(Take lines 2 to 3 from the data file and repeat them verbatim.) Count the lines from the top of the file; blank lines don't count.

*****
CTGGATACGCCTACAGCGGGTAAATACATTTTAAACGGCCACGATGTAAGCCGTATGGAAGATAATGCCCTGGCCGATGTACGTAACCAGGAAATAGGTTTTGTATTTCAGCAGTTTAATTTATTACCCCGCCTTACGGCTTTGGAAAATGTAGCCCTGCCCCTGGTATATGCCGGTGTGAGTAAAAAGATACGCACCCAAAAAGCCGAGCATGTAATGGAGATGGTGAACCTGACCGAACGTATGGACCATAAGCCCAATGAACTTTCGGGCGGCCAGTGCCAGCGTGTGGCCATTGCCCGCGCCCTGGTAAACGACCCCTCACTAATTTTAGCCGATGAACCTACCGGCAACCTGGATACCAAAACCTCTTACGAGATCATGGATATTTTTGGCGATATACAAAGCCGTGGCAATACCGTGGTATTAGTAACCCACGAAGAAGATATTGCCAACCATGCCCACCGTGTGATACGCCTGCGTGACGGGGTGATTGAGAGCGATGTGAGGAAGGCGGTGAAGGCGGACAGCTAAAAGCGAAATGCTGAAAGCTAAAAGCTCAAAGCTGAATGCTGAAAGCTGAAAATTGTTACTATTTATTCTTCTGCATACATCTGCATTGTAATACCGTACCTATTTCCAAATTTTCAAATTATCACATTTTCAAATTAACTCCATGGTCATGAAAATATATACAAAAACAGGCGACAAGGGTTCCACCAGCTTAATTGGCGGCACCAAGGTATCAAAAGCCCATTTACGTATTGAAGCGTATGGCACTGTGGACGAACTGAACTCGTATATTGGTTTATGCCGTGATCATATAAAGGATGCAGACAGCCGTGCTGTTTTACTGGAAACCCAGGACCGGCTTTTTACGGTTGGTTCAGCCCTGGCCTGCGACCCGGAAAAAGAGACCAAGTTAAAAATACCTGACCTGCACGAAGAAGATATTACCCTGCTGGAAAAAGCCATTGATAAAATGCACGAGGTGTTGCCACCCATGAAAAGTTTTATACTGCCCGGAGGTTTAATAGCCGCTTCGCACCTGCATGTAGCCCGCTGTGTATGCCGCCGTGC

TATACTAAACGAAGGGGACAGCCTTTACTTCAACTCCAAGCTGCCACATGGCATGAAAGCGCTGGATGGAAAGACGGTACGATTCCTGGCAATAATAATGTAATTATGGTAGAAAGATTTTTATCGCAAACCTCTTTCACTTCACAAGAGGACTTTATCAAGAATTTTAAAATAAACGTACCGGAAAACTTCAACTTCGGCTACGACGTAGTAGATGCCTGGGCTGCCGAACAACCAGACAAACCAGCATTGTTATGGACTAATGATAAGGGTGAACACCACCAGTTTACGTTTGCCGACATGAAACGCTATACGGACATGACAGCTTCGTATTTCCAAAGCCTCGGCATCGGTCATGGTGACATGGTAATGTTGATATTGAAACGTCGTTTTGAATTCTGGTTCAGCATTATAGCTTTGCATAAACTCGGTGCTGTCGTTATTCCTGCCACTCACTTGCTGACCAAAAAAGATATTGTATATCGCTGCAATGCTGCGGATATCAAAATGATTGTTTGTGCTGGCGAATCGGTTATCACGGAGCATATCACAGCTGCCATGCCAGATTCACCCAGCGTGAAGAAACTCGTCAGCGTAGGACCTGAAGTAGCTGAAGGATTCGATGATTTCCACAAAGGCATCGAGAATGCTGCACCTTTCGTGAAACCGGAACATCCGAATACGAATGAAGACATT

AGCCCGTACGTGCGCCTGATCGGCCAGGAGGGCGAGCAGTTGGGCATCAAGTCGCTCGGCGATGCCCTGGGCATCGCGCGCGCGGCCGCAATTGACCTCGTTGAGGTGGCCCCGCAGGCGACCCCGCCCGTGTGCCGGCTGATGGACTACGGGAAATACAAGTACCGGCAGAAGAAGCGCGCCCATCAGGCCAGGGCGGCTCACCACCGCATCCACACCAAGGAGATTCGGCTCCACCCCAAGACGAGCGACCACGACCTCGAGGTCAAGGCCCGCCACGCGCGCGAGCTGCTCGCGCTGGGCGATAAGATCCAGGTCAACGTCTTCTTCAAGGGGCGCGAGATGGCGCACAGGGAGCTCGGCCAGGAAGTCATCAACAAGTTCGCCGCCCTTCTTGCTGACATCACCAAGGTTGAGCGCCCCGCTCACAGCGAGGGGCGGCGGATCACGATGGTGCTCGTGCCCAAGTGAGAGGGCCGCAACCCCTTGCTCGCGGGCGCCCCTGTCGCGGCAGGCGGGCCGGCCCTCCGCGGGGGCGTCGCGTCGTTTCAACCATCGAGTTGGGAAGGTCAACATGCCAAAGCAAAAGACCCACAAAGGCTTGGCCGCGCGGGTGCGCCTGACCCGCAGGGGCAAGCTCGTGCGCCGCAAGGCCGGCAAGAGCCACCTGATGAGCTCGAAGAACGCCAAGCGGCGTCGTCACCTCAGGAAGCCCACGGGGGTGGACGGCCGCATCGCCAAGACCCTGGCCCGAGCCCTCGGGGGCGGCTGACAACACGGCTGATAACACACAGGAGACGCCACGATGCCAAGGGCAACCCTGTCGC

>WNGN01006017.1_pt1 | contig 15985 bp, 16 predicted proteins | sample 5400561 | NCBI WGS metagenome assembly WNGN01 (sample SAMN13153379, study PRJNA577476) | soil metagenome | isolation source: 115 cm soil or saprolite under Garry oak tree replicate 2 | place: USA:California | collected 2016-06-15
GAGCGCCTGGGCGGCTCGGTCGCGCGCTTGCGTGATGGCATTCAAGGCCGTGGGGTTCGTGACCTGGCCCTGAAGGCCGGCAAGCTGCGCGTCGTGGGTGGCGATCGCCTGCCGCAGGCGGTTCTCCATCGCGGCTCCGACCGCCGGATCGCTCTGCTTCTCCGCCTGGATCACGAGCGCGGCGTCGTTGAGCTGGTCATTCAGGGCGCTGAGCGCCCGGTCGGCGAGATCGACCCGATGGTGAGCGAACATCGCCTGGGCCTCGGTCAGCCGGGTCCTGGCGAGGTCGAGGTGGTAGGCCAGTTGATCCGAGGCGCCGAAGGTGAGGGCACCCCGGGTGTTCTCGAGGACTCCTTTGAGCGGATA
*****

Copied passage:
TATACTAAACGAAGGGGACAGCCTTTACTTCAACTCCAAGCTGCCACATGGCATGAAAGCGCTGGATGGAAAGACGGTACGATTCCTGGCAATAATAATGTAATTATGGTAGAAAGATTTTTATCGCAAACCTCTTTCACTTCACAAGAGGACTTTATCAAGAATTTTAAAATAAACGTACCGGAAAACTTCAACTTCGGCTACGACGTAGTAGATGCCTGGGCTGCCGAACAACCAGACAAACCAGCATTGTTATGGACTAATGATAAGGGTGAACACCACCAGTTTACGTTTGCCGACATGAAACGCTATACGGACATGACAGCTTCGTATTTCCAAAGCCTCGGCATCGGTCATGGTGACATGGTAATGTTGATATTGAAACGTCGTTTTGAATTCTGGTTCAGCATTATAGCTTTGCATAAACTCGGTGCTGTCGTTATTCCTGCCACTCACTTGCTGACCAAAAAAGATATTGTATATCGCTGCAATGCTGCGGATATCAAAATGATTGTTTGTGCTGGCGAATCGGTTATCACGGAGCATATCACAGCTGCCATGCCAGATTCACCCAGCGTGAAGAAACTCGTCAGCGTAGGACCTGAAGTAGCTGAAGGATTCGATGATTTCCACAAAGGCATCGAGAATGCTGCACCTTTCGTGAAACCGGAACATCCGAATACGAATGAAGACATT

AGCCCGTACGTGCGCCTGATCGGCCAGGAGGGCGAGCAGTTGGGCATCAAGTCGCTCGGCGATGCCCTGGGCATCGCGCGCGCGGCCGCAATTGACCTCGTTGAGGTGGCCCCGCAGGCGACCCCGCCCGTGTGCCGGCTGATGGACTACGGGAAATACAAGTACCGGCAGAAGAAGCGCGCCCATCAGGCCAGGGCGGCTCACCACCGCATCCACACCAAGGAGATTCGGCTCCACCCCAAGACGAGCGACCACGACCTCGAGGTCAAGGCCCGCCACGCGCGCGAGCTGCTCGCGCTGGGCGATAAGATCCAGGTCAACGTCTTCTTCAAGGGGCGCGAGATGGCGCACAGGGAGCTCGGCCAGGAAGTCATCAACAAGTTCGCCGCCCTTCTTGCTGACATCACCAAGGTTGAGCGCCCCGCTCACAGCGAGGGGCGGCGGATCACGATGGTGCTCGTGCCCAAGTGAGAGGGCCGCAACCCCTTGCTCGCGGGCGCCCCTGTCGCGGCAGGCGGGCCGGCCCTCCGCGGGGGCGTCGCGTCGTTTCAACCATCGAGTTGGGAAGGTCAACATGCCAAAGCAAAAGACCCACAAAGGCTTGGCCGCGCGGGTGCGCCTGACCCGCAGGGGCAAGCTCGTGCGCCGCAAGGCCGGCAAGAGCCACCTGATGAGCTCGAAGAACGCCAAGCGGCGTCGTCACCTCAGGAAGCCCACGGGGGTGGACGGCCGCATCGCCAAGACCCTGGCCCGAGCCCTCGGGGGCGGCTGACAACACGGCTGATAACACACAGGAGACGCCACGATGCCAAGGGCAACCCTGTCGC